Benefitting from the Cross Quad Pixel AF structure, color and contrast information from the sensor can also be used to create a detailed depth map of the image for more refined subject detection and tracking accuracy. Using AI, this focusing system is claimed to be able to automatically detect a range of subject types, like cars, motorcycles, airplanes, helicopters, trains, birds, dogs, cats, and humans, as well as faces and eyes. Compared to earlier iterations of this focusing system, improved processing is now said to make focusing performance 2x more accurate and 3x faster.
AI Subject Detection AF
One-push Movie Digital Converter
OS System has incorporated what they are referring to as a One-push Movie Digital Converter. What this essentially does is provide you with a 1.4x crop of your image.
Rear LCD & EVF
The electronic viewfinder features a 5.76m-dot OLED panel. The finder has a 0.83x-equivalent magnification, a 21mm eyepoint, and 120 fps refresh rate.
The 3.0″ 1.62m-dot LCD touchscreen features a vari-angle design with 270° of swivel to suit working from high, low, and front-facing angles.
The OM-1 II can record in OM-Log400 or HLG. OM-Log400 is OM System’s Log profile.
The following picture profiles are also available:
- Color Creator
- Art Filters
Video Assist Tools
Along with the usual focus magnification, the camera also has peaking (available in four colors), zebras, histogram, and a center marker. There is no listing for a waveform.
There is timecode available, but there is no physical way of inputting timecode unless you use something like a Tentacle Sync that can input timecode over audio.
The camera has a built-in stereo microphone and a single 3.5mm mic input jack. There is also a 3.5mm headphone jack for monitoring audio.
The OM-1 II features several Creative Shooting Modes.
High Res Shot—Benefitted by the stacked sensor design, processing power, and image stabilization system, this mode composites a series of 12 shots into a single higher-resolution frame in just 5 seconds. Tripod High Res Shots mode produces an 80MP raw file and Handheld High Res Shot mode produces a 50MP raw file, and both modes offer up to 2 stops of reduced noise and improved color information.
Live Graduated ND function—Previously OM SYSTEM had a similar feature, but it was based around fixed strength ND values. Now this unique function digitally simulates the effects of an optical neutral density filter in a graduated way for people who want to produce long exposure/slow shutter speed effects.
Live Composite—Perfect for long exposures, nighttime shooting, and light painting applications, this unique mode gradually builds up an exposure over time without overexposing key elements within the frame. This mode works to only record newly detected light sources over time, and allows live view monitoring as an image develops. A Handheld Live Composite mode is available, too.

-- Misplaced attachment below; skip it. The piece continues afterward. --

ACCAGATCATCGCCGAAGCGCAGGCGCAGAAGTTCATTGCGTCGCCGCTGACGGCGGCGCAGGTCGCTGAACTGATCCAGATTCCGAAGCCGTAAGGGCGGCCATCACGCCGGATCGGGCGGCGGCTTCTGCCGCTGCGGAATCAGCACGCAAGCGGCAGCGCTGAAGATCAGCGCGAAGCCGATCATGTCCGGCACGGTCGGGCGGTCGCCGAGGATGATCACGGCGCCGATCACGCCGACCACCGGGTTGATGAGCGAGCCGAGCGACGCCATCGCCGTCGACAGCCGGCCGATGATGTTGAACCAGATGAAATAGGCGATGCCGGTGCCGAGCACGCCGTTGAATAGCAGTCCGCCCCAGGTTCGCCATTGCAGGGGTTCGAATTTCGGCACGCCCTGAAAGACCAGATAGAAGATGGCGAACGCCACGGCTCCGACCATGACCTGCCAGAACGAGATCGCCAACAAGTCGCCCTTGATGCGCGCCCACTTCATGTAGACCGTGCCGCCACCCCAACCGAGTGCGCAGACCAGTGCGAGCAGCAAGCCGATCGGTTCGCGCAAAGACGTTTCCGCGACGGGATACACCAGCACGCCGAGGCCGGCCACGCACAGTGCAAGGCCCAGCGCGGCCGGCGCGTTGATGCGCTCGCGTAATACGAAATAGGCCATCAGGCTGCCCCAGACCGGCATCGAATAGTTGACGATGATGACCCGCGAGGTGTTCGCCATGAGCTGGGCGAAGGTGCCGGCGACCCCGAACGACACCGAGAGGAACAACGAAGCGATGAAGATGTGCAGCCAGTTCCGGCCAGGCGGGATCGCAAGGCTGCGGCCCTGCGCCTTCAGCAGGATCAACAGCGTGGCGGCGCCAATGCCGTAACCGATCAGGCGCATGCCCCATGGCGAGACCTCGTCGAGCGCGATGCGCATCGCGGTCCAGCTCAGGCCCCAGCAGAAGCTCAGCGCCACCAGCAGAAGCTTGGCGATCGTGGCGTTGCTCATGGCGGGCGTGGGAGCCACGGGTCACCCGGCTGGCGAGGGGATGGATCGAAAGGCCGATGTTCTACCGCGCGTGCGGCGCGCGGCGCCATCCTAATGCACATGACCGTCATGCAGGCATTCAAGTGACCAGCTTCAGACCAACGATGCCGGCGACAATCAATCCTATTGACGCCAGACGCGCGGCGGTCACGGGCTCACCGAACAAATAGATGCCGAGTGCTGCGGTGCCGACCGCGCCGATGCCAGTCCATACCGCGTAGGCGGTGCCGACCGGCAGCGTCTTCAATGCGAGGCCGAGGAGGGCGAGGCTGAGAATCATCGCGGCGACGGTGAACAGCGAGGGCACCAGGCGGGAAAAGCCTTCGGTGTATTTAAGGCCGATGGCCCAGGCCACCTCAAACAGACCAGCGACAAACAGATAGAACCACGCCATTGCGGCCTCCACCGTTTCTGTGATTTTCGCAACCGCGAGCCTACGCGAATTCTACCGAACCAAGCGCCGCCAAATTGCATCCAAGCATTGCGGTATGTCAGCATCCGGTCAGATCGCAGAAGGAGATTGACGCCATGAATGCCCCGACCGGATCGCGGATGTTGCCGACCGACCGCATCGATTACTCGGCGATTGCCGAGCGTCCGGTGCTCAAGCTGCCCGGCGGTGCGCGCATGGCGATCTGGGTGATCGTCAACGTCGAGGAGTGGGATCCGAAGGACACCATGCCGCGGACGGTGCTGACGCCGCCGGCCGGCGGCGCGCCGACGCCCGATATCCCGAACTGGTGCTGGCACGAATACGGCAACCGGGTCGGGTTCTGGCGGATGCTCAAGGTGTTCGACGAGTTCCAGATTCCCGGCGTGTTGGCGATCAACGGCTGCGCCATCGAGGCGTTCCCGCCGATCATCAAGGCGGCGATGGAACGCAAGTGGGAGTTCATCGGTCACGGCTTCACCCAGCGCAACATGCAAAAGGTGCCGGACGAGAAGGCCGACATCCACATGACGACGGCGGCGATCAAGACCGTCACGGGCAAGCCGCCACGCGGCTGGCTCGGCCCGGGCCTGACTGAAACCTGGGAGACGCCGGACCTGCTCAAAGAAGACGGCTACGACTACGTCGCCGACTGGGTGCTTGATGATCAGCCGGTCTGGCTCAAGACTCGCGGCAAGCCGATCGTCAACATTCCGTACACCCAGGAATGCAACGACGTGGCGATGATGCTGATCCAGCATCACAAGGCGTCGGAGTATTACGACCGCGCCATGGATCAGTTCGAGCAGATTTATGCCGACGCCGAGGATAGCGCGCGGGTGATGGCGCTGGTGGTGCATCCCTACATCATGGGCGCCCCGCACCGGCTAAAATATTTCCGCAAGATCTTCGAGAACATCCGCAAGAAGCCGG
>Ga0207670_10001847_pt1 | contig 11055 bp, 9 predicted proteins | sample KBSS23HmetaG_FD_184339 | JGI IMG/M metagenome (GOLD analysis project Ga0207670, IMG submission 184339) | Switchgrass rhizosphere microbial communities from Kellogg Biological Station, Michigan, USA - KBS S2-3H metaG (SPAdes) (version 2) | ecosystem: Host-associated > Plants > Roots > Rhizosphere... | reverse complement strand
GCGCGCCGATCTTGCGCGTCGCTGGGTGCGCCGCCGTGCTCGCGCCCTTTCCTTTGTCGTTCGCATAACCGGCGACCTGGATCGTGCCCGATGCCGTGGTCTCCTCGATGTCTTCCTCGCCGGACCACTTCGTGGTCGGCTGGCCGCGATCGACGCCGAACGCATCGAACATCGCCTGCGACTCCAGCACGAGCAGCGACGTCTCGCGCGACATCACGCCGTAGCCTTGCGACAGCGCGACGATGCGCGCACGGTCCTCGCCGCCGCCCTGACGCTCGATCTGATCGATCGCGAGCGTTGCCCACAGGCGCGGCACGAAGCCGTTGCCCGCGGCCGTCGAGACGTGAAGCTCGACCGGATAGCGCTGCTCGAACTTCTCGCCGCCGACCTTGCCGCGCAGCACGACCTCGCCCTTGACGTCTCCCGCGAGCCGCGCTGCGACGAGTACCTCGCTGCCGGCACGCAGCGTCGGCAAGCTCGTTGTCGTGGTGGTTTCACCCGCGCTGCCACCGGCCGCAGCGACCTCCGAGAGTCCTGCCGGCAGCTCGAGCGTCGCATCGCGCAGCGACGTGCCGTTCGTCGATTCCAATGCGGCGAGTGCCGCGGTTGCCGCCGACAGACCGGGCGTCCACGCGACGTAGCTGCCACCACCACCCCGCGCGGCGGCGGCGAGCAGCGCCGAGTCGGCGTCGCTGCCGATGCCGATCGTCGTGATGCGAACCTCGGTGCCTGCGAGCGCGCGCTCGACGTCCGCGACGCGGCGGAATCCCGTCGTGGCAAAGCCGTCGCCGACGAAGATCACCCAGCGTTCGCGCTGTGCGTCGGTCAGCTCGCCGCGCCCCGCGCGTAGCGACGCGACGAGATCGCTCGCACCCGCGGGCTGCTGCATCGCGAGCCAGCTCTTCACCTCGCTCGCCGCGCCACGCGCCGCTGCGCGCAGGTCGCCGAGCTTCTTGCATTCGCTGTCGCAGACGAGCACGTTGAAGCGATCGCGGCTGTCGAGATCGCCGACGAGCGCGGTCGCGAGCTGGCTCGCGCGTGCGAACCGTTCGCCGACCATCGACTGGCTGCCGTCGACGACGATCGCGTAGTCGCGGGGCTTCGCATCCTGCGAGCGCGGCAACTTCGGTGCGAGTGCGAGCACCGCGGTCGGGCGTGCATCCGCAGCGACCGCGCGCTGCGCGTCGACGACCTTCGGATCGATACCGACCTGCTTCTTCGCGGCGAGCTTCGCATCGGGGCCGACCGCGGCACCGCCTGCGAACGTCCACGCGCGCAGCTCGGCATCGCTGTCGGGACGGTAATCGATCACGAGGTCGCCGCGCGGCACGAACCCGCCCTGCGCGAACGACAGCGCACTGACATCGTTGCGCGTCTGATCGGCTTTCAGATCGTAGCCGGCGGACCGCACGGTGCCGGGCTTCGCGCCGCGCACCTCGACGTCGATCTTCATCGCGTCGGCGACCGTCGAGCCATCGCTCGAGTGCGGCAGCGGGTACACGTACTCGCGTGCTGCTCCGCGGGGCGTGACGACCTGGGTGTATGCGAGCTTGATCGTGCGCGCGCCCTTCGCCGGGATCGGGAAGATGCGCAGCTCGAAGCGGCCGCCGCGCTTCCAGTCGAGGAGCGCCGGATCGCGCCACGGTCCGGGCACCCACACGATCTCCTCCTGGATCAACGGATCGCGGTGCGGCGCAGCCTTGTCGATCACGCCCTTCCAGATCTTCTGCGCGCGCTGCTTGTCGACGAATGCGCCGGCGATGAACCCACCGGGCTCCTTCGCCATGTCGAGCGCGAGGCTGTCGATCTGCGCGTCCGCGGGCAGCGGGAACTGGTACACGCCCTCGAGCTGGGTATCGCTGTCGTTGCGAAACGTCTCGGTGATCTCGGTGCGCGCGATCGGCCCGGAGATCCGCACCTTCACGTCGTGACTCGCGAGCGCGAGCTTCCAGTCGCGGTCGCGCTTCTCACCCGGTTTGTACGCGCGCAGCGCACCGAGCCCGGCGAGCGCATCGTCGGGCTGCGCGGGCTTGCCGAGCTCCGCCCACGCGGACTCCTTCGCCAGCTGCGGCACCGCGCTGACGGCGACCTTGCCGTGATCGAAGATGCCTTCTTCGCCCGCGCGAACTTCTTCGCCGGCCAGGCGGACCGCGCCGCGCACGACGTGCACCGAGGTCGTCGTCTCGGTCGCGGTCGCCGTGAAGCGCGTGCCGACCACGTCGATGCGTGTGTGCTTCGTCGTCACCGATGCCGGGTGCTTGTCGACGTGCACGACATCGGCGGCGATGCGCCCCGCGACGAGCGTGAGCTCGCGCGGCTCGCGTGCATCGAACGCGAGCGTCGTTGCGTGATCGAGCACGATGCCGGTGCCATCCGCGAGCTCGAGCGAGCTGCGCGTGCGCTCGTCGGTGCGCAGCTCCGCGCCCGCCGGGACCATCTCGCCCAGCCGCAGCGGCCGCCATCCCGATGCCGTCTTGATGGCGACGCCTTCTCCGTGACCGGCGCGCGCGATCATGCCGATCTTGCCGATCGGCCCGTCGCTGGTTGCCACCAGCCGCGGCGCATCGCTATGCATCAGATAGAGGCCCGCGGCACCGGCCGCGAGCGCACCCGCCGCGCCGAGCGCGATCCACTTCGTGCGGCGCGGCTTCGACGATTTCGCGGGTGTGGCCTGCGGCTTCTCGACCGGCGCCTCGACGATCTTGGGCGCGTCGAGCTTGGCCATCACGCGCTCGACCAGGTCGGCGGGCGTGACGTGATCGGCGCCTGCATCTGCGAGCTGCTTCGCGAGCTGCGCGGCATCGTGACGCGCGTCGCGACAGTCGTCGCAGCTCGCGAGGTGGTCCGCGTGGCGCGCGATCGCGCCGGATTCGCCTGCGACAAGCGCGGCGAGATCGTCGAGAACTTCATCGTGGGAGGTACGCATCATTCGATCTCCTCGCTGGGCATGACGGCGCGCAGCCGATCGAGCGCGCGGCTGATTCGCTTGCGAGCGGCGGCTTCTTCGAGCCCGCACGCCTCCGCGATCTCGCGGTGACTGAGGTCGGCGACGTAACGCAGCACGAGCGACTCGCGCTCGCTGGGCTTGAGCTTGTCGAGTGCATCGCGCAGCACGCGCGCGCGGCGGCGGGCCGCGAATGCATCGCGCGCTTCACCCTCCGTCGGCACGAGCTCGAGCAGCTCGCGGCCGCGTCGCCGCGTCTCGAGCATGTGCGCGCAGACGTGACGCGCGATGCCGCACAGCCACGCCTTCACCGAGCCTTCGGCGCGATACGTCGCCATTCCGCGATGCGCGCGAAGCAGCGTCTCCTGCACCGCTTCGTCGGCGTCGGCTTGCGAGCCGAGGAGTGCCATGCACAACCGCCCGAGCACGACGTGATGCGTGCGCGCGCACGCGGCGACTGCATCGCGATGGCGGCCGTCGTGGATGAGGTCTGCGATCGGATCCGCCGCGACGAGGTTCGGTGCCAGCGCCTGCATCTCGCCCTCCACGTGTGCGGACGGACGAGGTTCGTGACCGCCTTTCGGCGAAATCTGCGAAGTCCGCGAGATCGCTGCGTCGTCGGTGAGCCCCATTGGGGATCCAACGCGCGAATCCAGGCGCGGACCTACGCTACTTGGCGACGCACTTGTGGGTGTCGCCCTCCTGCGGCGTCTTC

Focus Stacking—This mode automatically records 15 sequential frames while shifting the plane of focus slightly between each frame, then composites these exposures into a single image that exhibits an extended depth of field.
Price & Availability
OM SYSTEM has also announced an updated M.Zuiko Digital ED 9-18mm f/4-5.6 II wide-angle zoom lens, and the M.Zuiko Digital ED 150-600mm f/5-6.3 IS versatile super-telephoto zoom.
I think this is a pretty decent stills camera, but it probably won’t have much appeal for video shooters, especially since it has to compete with cameras such as the GH6. M4/3 has arguably become a very niche format to shoot on and while it does offer some advantages over other formats, most shooters have moved onto S35 and full frame sensor options.
At $2,397.99 USD it is a hard sell for OM SYSTEM to attract any type of new buyer to purchase a M4/3 system. For existing Olympus owners the OM-1 II will certainly have a strong appeal, especially if you already happen to own a lot of M4/3 native glass.
Olympus Falls and then Rises again
In 2021 the Olympus imaging division was sold to Japan Industrial Partners and rebranded as OM Digital Solutions. At the time, OM Digital Solutions made it very clear that they would continue to develop and make M4/3 cameras.
OM SYSTEM which is the new camera brand under the OM Digital Solutions umbrella also wanted loyal Olympus followers to know that they would follow the same path that Olympus had already forged.
The OM-1 isn’t the first camera to be released by OM System. The Olympus PEN E-P7 was, but that camera had already been developed by Olympus prior to the sale.